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Part 5 of Dan Tasker’s Requirements in Context series moves on from high-level requirements to detailed requirements, discussing the importance of capturing detailed data-specific business needs in a data dictionary (DD).

The article addresses the following questions:

  • What are data-specific business needs?
  • How might these needs be represented in a DD?
  • How does a DD differ from a data or class model?
  • What details should be captured?
  • What is the role of a DD in relation to detailed requirements?

The primary objective of business information systems is to support business processes. These systems do this by utilizing five basic functional capability types – user interfaces, data importing and exporting, reports, and automated functions...  Function-specific business needs are addressed by one or more of these capability types. Data-specific business needs are addressed by the system being able to manage data involved in those functional capabilities.

Business Data DictionaryData-specific business needs are seen to be about records (entities) and fields (attributes and relationships) maintained within the business information system, irrespective of how they are sourced or used, or whether they are physically stored or derived.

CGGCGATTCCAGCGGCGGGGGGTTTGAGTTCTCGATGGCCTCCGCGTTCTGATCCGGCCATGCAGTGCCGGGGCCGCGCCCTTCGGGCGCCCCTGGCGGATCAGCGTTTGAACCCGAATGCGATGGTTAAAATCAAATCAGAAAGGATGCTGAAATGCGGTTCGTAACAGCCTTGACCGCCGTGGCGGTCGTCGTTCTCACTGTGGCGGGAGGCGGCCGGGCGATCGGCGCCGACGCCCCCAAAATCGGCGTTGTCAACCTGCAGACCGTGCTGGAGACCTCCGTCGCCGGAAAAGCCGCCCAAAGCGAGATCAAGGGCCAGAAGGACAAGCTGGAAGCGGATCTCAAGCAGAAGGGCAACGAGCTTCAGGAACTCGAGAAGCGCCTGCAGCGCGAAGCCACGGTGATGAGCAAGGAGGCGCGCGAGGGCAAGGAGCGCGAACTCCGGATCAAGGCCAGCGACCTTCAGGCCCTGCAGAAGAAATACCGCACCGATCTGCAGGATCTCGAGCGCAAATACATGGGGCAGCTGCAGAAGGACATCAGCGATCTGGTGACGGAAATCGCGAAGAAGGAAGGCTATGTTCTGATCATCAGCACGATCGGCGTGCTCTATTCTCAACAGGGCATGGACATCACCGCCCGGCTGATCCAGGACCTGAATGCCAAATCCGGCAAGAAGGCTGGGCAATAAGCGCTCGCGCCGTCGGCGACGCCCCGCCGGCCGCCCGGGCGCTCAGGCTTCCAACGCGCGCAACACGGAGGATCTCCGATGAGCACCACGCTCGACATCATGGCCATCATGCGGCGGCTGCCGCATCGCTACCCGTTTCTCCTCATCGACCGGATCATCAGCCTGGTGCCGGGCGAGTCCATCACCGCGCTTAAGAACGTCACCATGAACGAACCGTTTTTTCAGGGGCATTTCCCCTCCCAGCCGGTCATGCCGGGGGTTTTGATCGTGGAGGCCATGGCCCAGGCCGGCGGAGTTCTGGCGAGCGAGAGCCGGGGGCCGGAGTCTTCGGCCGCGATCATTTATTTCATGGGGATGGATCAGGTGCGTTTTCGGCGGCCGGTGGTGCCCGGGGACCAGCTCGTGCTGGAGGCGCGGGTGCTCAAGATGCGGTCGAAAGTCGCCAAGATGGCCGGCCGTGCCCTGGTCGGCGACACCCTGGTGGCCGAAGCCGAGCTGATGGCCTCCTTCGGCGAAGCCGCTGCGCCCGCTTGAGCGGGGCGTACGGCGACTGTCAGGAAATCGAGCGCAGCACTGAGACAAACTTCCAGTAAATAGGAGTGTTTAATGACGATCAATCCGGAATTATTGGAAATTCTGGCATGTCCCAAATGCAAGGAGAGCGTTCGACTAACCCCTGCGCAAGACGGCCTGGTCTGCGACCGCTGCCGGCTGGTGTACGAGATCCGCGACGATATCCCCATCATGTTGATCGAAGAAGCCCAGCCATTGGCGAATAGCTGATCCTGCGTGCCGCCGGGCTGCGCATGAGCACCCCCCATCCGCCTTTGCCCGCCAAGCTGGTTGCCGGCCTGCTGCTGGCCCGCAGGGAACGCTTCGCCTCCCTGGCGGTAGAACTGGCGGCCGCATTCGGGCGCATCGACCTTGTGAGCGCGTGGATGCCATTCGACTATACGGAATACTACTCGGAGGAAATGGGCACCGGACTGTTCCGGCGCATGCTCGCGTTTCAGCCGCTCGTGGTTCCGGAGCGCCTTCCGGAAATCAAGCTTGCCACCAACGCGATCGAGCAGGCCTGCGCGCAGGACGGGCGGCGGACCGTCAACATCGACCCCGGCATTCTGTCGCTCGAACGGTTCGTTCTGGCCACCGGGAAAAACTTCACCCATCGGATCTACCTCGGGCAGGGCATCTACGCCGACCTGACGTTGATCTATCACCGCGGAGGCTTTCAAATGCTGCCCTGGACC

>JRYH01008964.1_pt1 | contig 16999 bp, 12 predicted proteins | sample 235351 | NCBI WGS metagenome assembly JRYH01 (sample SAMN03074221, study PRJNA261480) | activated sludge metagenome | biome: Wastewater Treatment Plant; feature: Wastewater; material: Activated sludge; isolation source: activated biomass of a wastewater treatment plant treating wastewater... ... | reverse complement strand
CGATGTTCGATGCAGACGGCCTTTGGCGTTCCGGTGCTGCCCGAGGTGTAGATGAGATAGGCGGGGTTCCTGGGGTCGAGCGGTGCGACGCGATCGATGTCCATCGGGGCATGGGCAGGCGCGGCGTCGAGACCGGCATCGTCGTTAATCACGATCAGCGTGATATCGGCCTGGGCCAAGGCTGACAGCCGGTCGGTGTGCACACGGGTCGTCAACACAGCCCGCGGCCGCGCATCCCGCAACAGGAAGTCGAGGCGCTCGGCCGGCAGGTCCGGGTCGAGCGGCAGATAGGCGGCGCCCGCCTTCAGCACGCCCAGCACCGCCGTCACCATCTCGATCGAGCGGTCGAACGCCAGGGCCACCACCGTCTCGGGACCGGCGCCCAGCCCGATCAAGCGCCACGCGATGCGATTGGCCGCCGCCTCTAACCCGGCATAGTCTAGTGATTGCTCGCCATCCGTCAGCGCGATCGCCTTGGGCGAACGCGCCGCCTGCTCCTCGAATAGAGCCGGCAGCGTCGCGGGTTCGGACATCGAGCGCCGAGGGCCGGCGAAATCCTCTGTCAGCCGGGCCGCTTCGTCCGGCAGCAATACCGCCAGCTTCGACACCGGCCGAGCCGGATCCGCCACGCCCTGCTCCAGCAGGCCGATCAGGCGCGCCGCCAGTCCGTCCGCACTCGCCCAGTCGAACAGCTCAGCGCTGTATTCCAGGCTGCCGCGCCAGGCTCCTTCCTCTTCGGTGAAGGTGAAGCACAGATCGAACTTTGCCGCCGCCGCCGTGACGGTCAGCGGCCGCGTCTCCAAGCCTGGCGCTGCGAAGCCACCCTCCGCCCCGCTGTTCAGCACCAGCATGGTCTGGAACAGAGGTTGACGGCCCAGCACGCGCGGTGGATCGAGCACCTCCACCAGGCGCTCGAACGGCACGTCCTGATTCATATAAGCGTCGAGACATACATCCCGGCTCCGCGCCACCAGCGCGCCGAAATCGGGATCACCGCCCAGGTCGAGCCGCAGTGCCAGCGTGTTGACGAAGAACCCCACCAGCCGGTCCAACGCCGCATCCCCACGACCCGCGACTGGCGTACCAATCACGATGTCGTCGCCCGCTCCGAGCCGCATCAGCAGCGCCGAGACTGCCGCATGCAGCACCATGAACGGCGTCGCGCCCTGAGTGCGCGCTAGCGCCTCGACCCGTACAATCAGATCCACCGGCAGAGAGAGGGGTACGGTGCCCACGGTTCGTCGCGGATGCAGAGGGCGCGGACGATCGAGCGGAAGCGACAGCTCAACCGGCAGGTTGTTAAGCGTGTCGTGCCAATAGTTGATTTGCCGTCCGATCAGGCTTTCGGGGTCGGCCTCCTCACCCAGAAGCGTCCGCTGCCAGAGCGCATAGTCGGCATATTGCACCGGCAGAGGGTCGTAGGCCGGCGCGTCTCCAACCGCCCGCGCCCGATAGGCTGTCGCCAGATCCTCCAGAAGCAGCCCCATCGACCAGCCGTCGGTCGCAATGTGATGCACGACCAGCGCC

A spreadsheet-based DD template is introduced that provides for both records and fields to be documented as rows in a worksheet, with columns representing different characteristics appropriate to different types of entities, attributes and relationships.

Lastly, an example of a single detailed requirement statement is presented. It is intended to represent all of the details captured in the DD - rather than using a number of detail-specific requirement statements to represent those details in textual form.

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Dan Tasker

The author of two books and numerous articles, Dan recently retired after working and consulting in the IT industry for the past 48 years. He spent the first 10 years working as a developer (called ‘programmer’ back then) in the United States and Canada. This was followed by two years teaching computer programming, database design, and data modelling. The remainder of his career was spent as a business analyst, in Canada, Australia, and New Zealand. He continues to be passionate about quality requirements and helping business analysts produce them. He can be contacted at [email protected]

2021-03-07 The Value of a Business Data Dictionary The Value of a Business Data Dictionary

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